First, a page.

NASA’s Perseverance rover discovered that Jezero Crater’s floor is made up of igneous rocks that have actually interacted with water.
During its initial year delving into Mars, NASA’s Perseverance rover has generated the unexpected discovery of volcanic rocks on the Jezero Crater’s floor, revealing the existence of historical water, findings that might just lead researchers to figure out if life on the red planet was ever habitable.
These volcanic rocks identified by Nasa’s Perseverance Mars rover on the floor of the Red Planet’s 3.7-billion-year-old Jezero Crater are offering a tempting clue to how the Martian climate changed.
Scientists received a shock when NASA’s Perseverance Mars rover commenced examining rocks on the floor of Jezero Crater in spring of 2021: Because the crater held a lake billions of years earlier, they had expected to find sedimentary rock, that would have formed when sand and mud settled in a once-watery setting. In fact, they found out the floor was made from two varieties of igneous rock, one that formed very deep underground from magma, the other from volcanic activity at the surface.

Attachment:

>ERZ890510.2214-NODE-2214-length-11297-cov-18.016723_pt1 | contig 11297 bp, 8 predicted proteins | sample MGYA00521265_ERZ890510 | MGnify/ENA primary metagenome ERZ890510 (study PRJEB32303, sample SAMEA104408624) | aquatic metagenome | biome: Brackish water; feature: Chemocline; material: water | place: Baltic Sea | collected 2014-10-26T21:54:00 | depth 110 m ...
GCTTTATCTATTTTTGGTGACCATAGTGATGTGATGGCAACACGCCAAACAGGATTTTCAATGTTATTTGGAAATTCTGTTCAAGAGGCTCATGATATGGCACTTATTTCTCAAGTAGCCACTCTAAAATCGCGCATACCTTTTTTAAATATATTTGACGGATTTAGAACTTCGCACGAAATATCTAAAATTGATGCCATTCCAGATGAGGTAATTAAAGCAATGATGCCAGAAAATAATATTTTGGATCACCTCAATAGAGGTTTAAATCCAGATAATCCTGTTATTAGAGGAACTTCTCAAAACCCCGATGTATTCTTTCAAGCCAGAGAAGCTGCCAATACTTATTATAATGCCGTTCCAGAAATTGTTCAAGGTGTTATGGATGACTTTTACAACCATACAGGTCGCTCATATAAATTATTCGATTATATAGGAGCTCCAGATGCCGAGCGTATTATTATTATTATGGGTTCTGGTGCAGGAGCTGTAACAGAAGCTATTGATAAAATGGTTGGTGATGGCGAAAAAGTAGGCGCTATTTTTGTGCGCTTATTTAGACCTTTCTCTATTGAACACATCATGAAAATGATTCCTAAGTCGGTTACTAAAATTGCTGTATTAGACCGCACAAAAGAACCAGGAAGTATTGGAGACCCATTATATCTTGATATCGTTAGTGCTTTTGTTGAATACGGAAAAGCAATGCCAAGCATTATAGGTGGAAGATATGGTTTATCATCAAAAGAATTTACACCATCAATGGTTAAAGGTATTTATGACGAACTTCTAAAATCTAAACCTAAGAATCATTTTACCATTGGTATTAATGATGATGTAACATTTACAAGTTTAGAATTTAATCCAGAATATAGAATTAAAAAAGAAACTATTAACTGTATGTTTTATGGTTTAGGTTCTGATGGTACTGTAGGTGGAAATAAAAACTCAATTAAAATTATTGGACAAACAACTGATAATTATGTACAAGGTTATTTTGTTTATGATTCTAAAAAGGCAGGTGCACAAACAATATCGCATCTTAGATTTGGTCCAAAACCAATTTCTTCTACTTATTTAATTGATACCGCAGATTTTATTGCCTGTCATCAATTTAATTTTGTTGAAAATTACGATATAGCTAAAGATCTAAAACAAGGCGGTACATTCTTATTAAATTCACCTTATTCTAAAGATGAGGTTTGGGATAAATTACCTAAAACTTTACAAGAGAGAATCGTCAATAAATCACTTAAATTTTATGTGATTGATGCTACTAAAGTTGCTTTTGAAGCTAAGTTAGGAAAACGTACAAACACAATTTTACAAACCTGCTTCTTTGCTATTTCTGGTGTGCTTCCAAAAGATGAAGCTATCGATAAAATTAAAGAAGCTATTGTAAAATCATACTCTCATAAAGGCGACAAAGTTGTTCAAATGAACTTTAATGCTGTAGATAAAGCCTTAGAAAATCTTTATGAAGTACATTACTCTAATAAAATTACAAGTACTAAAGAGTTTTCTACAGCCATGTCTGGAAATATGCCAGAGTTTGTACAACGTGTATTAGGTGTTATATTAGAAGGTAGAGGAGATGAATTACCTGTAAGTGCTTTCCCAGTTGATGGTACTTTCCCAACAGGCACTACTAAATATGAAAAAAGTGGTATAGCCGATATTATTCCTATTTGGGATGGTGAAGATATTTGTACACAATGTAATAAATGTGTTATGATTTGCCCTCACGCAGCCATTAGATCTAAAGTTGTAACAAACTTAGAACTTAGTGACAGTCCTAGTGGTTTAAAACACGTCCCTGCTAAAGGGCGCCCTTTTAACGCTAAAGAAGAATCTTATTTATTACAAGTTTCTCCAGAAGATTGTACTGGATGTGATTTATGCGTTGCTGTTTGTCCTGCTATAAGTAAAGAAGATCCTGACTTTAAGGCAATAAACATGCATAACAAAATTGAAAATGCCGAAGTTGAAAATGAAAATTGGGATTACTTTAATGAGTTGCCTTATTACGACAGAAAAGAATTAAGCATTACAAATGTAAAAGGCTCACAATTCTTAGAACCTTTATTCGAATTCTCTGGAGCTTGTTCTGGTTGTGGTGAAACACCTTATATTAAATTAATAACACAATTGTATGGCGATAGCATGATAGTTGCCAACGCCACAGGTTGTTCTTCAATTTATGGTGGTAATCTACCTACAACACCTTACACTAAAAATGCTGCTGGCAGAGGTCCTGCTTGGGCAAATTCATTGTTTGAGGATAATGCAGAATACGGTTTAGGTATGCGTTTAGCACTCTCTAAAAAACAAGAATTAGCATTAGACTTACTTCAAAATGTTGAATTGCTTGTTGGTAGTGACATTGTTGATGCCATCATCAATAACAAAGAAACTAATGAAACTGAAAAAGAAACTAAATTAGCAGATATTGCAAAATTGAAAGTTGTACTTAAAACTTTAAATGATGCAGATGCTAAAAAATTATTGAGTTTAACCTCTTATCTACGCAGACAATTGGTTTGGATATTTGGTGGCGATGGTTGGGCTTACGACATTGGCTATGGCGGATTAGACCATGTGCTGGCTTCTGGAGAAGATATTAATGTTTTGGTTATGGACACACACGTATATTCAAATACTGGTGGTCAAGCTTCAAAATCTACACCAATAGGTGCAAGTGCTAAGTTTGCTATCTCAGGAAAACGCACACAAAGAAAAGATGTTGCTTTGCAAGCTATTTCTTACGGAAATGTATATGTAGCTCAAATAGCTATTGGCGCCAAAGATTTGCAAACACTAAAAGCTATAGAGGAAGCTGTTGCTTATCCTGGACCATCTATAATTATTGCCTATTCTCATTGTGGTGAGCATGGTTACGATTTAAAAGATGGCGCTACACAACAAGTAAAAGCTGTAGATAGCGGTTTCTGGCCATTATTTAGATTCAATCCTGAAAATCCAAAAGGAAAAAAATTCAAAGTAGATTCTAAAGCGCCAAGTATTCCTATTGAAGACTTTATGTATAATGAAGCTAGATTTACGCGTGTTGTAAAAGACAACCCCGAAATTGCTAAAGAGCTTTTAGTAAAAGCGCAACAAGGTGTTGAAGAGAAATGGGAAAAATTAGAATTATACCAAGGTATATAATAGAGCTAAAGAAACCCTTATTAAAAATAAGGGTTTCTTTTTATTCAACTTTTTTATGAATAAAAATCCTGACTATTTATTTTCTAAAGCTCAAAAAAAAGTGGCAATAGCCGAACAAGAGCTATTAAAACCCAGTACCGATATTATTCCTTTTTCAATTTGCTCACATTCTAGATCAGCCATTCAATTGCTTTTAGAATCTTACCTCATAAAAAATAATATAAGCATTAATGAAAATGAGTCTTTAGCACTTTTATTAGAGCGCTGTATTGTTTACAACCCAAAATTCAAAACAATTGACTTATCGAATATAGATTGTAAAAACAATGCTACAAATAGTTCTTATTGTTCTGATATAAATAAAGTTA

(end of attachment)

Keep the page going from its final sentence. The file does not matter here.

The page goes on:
Igneous rocks are great timekeepers: Crystals inside them record details relating to the particular moment they formed.
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